Category winner: Ombre, Tie-Dye, Splat Hair:
Trends or Fads? “Pull” and “Push”
Social Media Strategies at L’Oréal Paris
Who – the protagonists
Marie Gulin, VP of Global Integrated Communications at L'Oréal Paris and her team.
In 2011, the L'Oréal Paris team began to notice celebrities sporting original hair dye fashions, for example, colour applied horizontally to look like sun-lightened hair that was growing out or, more dramatically, a tie-dye style with bright colours. ‘Splat’ was also trending, with bright splashes of colour applied to hair.
Hair colouring was a L'Oréal mainstay, but the outlook for expansion in the home-colouring market at the start of 2012 was not promising. Despite its reputation for innovation and research, the company was having trouble identifying a new product opportunity in what was an ultra-competitive market.Marie was convinced that if a new trend could be identified, social media would be a game-changer in the hair colour market, enabling L'Oréal Paris to get ahead of its competitors and revitalise its position in the market.
Eugène Paul Louis Schueller founded L'Oréal in France in 1909, the year after he patented an innovative hair dye.
By 2011, the company had hubs in America, Japan, China, India and Brazil, plus 22 research centres and 17 evaluation centres. Its brands include Lancôme, The Body Shop, Vichy, Garnier and Softsheen Carson.
‘In 2011, the hair colour market lacked sparkle. Innovations were scarce and marketing strategies revolved around creating a variation of a new hair colour and finding celebrity endorsement. L'Oréal Paris was keen to break out of the traditional industry and to revitalise its hair colour lines.’ – From the case
Crucially, the team needed to create engagement around the brand using social media. Marie’s team had to come up with a plan to create awareness, excite consumers about the new product, get them to try it, and create loyal advocates. Plus the campaign would have to appeal to worldwide markets. What was the best way forward?
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Ombre, Tie-Dye, Splat Hair: Trends or Fads? “Pull” and “Push” Social Media Strategies at L’Oréal Paris
David Dubois and Katrina Bens
David and Katrina explain how technology has affected marketing and why it’s much more than a fad.
First marketing case
Winning this award means a lot to us – even more so as it was the first marketing case we ever wrote!
The type of decisions that digital and marketing executives must take – from choosing a platform, designing a content strategy or even partnering with the ‘right’ online influencers – tend to change rapidly as technology becomes obsolete. However, the advent of digital has also changed the way successful companies approach marketing challenges above and beyond technological change.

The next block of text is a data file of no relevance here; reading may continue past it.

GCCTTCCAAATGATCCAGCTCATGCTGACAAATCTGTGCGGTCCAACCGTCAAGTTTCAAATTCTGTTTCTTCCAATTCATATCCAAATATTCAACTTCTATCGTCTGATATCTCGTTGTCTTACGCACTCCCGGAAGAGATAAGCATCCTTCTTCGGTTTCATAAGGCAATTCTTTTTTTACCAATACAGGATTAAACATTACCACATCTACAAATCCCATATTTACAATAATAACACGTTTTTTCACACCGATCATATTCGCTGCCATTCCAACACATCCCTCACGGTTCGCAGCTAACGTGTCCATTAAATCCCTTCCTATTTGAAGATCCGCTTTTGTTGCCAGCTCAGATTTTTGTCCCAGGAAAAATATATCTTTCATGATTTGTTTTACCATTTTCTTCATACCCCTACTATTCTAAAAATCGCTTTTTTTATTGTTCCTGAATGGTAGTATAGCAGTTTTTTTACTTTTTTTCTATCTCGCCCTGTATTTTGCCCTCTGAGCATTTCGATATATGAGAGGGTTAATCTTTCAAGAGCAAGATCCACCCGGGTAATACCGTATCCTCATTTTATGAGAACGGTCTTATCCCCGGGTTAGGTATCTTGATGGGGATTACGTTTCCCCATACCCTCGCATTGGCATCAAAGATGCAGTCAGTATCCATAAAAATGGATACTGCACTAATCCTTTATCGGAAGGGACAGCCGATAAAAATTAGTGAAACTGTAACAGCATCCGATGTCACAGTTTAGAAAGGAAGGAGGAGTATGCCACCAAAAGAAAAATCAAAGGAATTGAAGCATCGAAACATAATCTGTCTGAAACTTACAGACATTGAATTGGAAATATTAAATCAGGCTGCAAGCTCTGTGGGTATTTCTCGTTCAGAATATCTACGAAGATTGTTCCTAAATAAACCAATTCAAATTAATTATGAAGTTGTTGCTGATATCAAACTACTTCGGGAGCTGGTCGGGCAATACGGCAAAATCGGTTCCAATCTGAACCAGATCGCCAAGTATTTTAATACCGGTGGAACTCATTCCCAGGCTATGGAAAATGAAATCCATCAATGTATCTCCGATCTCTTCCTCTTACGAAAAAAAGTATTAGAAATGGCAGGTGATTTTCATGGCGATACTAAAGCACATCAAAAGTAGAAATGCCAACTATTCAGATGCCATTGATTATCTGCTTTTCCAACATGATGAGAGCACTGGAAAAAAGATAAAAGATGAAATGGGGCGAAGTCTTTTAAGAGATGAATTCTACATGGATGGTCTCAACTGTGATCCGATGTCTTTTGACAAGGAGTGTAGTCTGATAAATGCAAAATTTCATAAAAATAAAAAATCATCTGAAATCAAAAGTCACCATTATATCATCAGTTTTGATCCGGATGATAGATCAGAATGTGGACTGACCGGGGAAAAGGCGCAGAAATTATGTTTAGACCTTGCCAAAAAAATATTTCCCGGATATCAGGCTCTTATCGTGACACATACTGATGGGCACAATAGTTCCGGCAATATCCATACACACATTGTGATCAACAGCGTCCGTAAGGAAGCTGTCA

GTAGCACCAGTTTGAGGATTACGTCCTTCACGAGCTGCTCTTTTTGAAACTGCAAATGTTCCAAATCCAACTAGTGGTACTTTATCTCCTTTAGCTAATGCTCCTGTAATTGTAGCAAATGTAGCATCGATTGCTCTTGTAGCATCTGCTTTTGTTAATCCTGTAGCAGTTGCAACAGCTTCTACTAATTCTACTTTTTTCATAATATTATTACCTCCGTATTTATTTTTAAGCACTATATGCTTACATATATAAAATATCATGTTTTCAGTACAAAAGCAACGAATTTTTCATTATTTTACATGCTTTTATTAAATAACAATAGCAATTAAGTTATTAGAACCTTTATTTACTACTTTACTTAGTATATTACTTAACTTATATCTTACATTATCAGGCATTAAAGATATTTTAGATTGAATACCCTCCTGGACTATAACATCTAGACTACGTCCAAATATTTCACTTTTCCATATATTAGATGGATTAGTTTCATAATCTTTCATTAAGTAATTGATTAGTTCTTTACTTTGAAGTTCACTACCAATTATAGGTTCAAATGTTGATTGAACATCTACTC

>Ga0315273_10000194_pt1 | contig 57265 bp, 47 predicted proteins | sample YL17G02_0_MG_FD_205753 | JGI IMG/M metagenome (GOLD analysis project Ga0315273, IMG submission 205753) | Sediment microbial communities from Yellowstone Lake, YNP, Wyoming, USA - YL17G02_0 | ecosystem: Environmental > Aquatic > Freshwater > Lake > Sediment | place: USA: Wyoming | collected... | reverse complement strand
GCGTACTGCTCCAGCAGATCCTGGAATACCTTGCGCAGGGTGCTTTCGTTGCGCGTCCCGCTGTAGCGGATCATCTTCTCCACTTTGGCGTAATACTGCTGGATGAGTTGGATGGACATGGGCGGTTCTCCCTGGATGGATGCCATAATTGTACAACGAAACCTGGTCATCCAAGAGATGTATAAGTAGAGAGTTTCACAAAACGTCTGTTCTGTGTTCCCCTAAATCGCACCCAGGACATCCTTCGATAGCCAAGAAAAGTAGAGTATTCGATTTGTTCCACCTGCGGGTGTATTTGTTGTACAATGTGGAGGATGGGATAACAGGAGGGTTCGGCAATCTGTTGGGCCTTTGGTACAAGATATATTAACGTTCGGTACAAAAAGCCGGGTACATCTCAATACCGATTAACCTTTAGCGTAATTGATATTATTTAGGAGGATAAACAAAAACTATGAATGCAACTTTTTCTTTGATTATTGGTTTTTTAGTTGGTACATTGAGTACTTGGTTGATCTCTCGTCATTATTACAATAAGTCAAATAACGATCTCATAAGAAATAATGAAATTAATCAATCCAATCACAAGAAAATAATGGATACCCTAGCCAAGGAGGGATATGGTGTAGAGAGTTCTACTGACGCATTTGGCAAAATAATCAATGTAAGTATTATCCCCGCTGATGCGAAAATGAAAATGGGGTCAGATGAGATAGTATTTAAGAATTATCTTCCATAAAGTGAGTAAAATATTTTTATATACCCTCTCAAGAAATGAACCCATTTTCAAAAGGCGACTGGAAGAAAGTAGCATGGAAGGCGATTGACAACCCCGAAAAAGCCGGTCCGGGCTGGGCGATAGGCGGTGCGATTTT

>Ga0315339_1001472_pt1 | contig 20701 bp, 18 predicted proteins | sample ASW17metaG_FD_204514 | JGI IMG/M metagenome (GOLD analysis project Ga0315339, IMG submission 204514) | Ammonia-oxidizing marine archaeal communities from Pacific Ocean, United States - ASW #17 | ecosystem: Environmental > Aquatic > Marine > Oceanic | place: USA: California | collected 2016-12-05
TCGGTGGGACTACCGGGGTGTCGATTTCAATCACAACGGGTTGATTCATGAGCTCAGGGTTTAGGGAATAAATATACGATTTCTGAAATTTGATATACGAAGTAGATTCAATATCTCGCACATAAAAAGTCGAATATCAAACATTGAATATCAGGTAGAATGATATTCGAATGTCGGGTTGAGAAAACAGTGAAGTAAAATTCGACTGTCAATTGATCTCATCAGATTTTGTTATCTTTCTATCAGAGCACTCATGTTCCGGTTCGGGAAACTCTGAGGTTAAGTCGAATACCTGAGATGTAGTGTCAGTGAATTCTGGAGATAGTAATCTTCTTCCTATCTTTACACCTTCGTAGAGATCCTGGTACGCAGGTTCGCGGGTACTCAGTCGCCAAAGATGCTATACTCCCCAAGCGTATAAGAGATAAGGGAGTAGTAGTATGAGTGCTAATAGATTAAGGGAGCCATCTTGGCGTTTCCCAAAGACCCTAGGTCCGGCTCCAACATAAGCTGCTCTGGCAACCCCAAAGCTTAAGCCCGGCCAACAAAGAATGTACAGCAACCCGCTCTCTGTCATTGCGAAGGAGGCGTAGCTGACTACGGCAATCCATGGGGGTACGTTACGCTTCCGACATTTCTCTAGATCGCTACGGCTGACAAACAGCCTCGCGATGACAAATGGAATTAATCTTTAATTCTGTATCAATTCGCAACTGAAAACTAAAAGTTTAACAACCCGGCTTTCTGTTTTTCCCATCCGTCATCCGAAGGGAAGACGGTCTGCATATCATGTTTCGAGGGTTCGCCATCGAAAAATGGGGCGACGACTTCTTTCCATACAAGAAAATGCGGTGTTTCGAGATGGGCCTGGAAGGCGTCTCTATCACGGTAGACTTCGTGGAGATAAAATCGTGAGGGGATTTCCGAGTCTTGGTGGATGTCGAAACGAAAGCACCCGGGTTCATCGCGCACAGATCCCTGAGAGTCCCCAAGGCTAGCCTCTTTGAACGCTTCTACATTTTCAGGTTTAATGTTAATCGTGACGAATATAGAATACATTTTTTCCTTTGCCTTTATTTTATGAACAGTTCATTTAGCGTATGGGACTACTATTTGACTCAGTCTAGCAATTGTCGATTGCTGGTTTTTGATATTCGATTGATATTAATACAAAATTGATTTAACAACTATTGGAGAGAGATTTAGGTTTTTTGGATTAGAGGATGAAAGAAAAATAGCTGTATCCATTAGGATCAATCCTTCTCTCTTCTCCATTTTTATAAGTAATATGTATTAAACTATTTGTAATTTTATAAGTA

Receiving this award comes as a confirmation of the impetus that got us started in the first place: digital and social media strategy is much more than a fad, and there are systematic ways marketing executives can think about using and leveraging online channels to create growth.
The case describes L’Oréal’s bold decision to develop a new brand based on online trends showing a growing customer interest for the ombre hairstyle. Particular attention is paid to the marketing team’s step-by-step decision-making process when implementing Wild Ombre’s social media marketing strategy, and the resulting double-digit sales growth.
Going beyond the case of L’Oréal, the case describes how companies can fully integrate digital and social media in their strategies and as a result, by pulling and pushing content, they can dynamically create ‘value loops’ and successfully capture and create new value.
Easy to use
We designed this case to facilitate its adoption and use by instructors across the board. Thus, we included a teaching note, along with video materials, and ideas for in-class exercises to make the pedagogical experience as interactive and as fruitful in terms of participant learnings as possible.
One in-class exercise that is a lot fun entails asking participants to use online analytical tools to identify a promising trend (in any market), and then design the positioning and communication strategy for a new brand based on customer insights.
Our colleague Pierre Chandon who holds the L’Oréal Chair at INSEAD was instrumental in making this collaboration possible. L’Oréal also saw this as an exciting opportunity to start a collaboration on a topic central to its overall marketing strategy.
About the authors